Global health leaders advocate for expanding cancer care in developing countries
Once thought to be a problem primarily in the developed world, cancer is now a leading cause of death and disability in poorer countries. Almost two-thirds of the 7.6 million cancer deaths in the world occur in low- and middle-income countries.
A paper published in the Lancet asserts that the international community must now discard the notion that cancer is a disease of the rich and instead approach it as a global health priority. This call to action paper is authored by Julio Frenk, dean of the Harvard School of Public Health (HSPH); Felicia Knaul, director of the Harvard Global Equity Initiative (HGEI) and HMS associate professor of social medicine; Paul Farmer, chair of the HMS department of global health and social medicine; and Lawrence Shulman, chief medical officer at Dana-Farber Cancer Institute (DFCI) and HMS associate professor of medicine at DFCI.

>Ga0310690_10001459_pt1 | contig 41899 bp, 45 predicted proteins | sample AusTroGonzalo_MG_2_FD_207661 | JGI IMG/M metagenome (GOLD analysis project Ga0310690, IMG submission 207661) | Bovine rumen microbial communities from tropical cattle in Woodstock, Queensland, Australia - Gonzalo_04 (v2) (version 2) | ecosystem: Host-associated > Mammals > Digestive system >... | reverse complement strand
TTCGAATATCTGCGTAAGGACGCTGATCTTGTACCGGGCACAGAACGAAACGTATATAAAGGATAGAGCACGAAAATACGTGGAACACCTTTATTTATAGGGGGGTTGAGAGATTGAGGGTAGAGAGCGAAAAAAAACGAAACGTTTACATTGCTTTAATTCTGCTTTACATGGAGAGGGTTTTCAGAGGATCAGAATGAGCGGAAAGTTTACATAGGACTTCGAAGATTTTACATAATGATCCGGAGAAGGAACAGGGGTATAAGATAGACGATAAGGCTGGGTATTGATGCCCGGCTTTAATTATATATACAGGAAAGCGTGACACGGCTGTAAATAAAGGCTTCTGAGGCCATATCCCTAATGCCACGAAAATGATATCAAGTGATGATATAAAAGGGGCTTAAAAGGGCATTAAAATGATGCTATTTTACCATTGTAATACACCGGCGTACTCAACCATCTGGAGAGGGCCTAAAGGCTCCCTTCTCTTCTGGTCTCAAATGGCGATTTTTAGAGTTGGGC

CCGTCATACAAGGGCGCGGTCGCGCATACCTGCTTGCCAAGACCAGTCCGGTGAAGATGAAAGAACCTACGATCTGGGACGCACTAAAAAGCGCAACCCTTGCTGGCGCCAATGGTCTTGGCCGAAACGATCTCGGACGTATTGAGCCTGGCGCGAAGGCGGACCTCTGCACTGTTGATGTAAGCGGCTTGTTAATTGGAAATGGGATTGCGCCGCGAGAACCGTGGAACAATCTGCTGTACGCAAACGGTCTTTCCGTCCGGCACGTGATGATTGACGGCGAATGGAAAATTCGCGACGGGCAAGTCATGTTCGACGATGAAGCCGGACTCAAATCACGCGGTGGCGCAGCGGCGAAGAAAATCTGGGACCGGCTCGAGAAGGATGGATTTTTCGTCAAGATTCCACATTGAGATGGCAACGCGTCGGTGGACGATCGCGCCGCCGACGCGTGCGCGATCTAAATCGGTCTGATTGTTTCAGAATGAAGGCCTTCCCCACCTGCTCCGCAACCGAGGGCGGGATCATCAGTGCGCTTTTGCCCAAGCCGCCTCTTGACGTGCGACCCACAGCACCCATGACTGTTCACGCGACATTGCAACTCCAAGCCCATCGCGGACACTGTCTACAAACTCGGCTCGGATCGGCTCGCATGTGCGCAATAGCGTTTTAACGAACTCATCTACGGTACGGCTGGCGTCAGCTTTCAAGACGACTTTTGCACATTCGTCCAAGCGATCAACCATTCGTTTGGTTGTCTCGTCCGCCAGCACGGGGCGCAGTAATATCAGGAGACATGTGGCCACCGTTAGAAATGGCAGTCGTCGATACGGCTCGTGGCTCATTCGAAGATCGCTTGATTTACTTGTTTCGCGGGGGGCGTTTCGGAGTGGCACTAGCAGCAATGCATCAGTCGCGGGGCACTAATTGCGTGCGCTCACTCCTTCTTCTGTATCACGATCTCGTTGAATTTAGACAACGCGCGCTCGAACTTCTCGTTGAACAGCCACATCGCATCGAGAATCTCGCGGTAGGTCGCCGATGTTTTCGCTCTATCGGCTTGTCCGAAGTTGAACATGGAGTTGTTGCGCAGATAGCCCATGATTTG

Additional authors comprise 19 other leaders from the global health and cancer communities representing the Global Task Force on Expanded Access to Cancer Care and Control in Developing Countries (GTF.CCC), including honorary co-Presidents Lance Armstrong and HRH Princess Dina Mired of Jordan. GTF.CCC was launched in November of 2009 by HMS, HSPH, HGEI and DFCI.